WRIGHT: I am not your sister. I will never be your sister. Don`t ever call me your sister.

TAAFFE: Tell it like it is, Ms. Ali.

WRIGHT: And, Dr. Drew, I can`t believe you`re going to let her say -- call me an Oreo and that --

ALI: She`s telling it like --

PINSKY: How would you like me to correct that, crystal? Is there something we need to do to make that OK?

WRIGHT: I think you need to stop it. It`s unacceptable behavior.

PINSKY: I agree with you.

WRIGHT: It`s like me calling you a bad word.

PINSKY: I absolutely agree with you. And I apologize, Ms. Ali -- Frank.

SKOLNIK: But Dr. Drew --

PINSKY: Go ahead.

SKOLNIK: Dr. Drew, can we get back to the fact --

PINSKY: Frank, Frank, go.

TAAFFE: Let`s talk about probable cause in this state. It`s not -- look, the burden of proof is on the state. And until they disprove self- defense, beyond a reasonable doubt, the jury must conclude that George Zimmerman acted in self-defense.

PINSKY: OK, Frank --

TAAFFE: -- the charge of murder two or even a lesser charge of manslaughter.

PINSKY: Frank, here`s the deal. You`re being very rational and you`re talking about the courtroom. But clearly this case, and it`s the subtext, and no one`s really talking about it, it spills into so many areas.

TAAFFE: We can go off --

PINSKY: I understand that.

TAAFFE: I know, you want to talk about hoodies --

PINSKY: Listen, I`m going to. I`m going to!

TAAFFE: You want to talk about hoodies and Skittles?

PINSKY: No, I`m going to talk about --

(CROSSTALK)

ALI: Why don`t you cut his mic off?

PINSKY: I will, trust me. Here`s the deal. We`re going to go to break. I want to sincerely is apologize if crystal was upset with the words that were passed back and forth.

TAAFFE: I was upset.

PINSKY: Frank, they were not directed a at you. Y`all place nice in the sand box here. We`ll reconvene this panel in a second. All right?

Are we all good? Crystal, are you whole? That`s my question.

WRIGHT: I`m going to go eat a Oreo cookie, how about that?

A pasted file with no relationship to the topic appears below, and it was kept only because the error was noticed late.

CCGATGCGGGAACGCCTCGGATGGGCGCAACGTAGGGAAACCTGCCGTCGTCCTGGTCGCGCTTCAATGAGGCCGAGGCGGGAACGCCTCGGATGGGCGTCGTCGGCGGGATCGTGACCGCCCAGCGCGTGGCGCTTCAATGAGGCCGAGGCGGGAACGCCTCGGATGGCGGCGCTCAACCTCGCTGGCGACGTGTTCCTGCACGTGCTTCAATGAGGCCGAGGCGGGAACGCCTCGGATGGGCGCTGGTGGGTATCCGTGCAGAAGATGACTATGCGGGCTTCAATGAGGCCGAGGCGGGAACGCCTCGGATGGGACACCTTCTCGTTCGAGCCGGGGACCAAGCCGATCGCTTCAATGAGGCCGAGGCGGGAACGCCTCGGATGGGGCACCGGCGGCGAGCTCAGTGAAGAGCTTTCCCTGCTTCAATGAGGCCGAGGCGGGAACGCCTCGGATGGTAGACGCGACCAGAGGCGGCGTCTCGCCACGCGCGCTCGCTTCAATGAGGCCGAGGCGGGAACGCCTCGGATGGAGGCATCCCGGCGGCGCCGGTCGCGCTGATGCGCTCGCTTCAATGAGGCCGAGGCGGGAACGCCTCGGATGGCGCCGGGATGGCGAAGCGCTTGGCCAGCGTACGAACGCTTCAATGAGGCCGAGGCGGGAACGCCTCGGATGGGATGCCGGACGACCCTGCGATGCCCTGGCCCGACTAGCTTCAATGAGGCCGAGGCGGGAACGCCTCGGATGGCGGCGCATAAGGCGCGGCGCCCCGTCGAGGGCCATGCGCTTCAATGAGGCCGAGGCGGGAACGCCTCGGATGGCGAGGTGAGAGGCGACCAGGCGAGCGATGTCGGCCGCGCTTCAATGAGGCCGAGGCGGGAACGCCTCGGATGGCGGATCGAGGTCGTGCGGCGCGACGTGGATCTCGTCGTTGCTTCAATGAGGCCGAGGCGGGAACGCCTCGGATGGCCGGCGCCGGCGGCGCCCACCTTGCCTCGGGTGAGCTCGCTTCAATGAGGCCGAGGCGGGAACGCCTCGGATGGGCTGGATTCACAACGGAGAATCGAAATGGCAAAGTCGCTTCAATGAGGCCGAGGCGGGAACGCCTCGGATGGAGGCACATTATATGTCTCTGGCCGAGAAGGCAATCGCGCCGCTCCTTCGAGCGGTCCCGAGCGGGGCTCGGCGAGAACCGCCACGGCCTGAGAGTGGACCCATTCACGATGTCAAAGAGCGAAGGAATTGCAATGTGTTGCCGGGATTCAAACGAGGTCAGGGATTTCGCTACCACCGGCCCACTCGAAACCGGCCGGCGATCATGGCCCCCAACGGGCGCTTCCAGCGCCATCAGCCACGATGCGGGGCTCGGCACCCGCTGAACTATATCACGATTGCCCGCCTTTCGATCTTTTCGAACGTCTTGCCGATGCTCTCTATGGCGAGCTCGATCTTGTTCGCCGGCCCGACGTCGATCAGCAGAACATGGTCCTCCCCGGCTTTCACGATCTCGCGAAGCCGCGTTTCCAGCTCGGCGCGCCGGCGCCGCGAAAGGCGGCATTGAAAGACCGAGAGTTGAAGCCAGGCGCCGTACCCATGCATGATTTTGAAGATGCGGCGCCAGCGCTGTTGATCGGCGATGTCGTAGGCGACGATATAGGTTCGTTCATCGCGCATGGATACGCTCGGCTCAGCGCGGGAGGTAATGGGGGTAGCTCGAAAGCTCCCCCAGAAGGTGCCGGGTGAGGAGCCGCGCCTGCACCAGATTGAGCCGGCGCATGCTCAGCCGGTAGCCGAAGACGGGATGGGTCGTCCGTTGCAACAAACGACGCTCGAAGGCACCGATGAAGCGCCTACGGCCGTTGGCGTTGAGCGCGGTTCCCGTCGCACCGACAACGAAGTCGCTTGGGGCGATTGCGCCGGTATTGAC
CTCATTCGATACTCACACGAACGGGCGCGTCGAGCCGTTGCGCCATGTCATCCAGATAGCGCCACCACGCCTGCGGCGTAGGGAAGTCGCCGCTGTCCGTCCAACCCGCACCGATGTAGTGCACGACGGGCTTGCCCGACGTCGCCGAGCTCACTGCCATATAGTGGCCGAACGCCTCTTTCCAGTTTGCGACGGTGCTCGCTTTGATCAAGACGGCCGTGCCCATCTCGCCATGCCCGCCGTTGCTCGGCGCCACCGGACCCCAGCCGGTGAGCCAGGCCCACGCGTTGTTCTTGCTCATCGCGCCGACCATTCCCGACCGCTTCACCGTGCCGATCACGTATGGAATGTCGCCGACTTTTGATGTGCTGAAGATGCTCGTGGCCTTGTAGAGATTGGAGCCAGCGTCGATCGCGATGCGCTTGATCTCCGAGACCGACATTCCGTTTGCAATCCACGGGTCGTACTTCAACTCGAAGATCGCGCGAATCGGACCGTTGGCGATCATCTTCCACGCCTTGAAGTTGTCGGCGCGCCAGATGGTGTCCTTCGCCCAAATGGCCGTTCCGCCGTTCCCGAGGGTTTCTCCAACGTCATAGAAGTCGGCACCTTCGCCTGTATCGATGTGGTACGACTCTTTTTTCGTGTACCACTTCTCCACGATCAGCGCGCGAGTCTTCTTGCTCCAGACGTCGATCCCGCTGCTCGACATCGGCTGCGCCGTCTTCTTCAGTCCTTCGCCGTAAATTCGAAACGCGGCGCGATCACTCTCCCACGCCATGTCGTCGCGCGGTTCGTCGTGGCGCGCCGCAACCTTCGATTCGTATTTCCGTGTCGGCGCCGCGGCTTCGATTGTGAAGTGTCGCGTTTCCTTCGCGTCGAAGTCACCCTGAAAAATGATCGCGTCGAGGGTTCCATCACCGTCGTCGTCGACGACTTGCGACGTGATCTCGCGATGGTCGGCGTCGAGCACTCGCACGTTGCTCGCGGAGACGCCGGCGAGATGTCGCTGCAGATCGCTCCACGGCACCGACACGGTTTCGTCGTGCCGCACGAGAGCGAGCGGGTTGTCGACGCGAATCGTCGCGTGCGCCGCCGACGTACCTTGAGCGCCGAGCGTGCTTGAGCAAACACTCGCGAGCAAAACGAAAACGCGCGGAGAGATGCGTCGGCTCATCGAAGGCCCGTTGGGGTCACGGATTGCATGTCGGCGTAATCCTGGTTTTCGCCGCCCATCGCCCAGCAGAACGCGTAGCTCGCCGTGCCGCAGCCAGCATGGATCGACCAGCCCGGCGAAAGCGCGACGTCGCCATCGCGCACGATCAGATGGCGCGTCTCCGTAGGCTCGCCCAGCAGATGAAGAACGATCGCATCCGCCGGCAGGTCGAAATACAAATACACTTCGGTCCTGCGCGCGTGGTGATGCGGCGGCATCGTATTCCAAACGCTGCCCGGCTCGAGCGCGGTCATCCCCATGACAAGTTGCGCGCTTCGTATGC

PINSKY: OK, fair enough. All right. Back more with Frank Taaffe.

TAAFFE: I`m going to have some animal crackers.

ALI: I`m not apologizing.

WRIGHT: All right.

PINSKY: Hang on, bad boys.

Later, our own, Dr. Bill Lloyd will sound off on what Trayvon Martin`s pot use perhaps meant for this case. Oh, and there`s -- I don`t know what that is. We`ll find out when he talks to us later on.

Back after this.

(COMMERCIAL BREAK)

(BEGIN VIDEO CLIP)

TAAFFE: I`ve accepted the charges against my friend, George, and we`re going to move forward with this, with great anticipation of George being exonerated of all these charges.

(END VIDEO CLIP)

PINSKY: Back with my co-host, Jenny Hut, and our panel.

We`ve been speaking, of course, about George Zimmerman and the Zimmerman trial. We`re speaking with his former neighbor, and vocal defender, Frank Taaffe.

And for everybody, we really know -- I want to again emphasize, let`s play nice here. By throwing around language that is abusive and demeaning, we`re not going to advance this argument. We`re going to make things worse.

I think all of us want to look at these undertones that this trial has created and try to do something better, as opposed to just inflaming passions that are simmering as a result of all of this.

Let me start now with Frank.

And, Jenny, I`ll follow with you, since you`re our attorney on the panel.

Frank, do you think your friend will be acquitted? Do you still think that?

TAAFFE: One hundred percent. I said it since day one. I`ve been out there. This has been -- Dr. Drew, like I said, let`s preface this entire case.

It went to the state attorney. He said there was no P.C., probable cause. You need probable cause. And it wouldn`t have been nothing for Mr. Wolfinger to charge George. Nothing. But there was nothing.

The evidence -- let`s remember, the evidence, the testimony of the witnesses, and George`s statements were all consistent with the self- defense theory, all of it. That`s why he was not charged until Mr. Crump and the scheme team got together and shot a letter off to the Department of Justice and then, henceforth, we have a special prosecutor, and now, we`re here. We`re here.

PINSKY: OK. Jenny, go ahead.

HUTT: Yes, I will indeed watch my language when talking to Frank. But -- and, Dr. Drew, I have to say, I agree with you 100 percent, my biggest issue with you, frank, is that you seem to inflame rather than go to a place of healing. I understand you want to defend your friend, but your manner and your delivery and often your word choice is somewhat suspect to someone like me.

TAAFFE: Listen, you`re not -- don`t judge me.

HUTT: Hold on a minute.

TAAFFE: Don`t judge me. You`re not my judge.

HUTT: Excuse me? Of course, I`m listening to --

TAAFFE: You`re not going to make this forum to judge me. You speak, I speak, let`s go forward. Be nice in the sand box. The doctor just said it.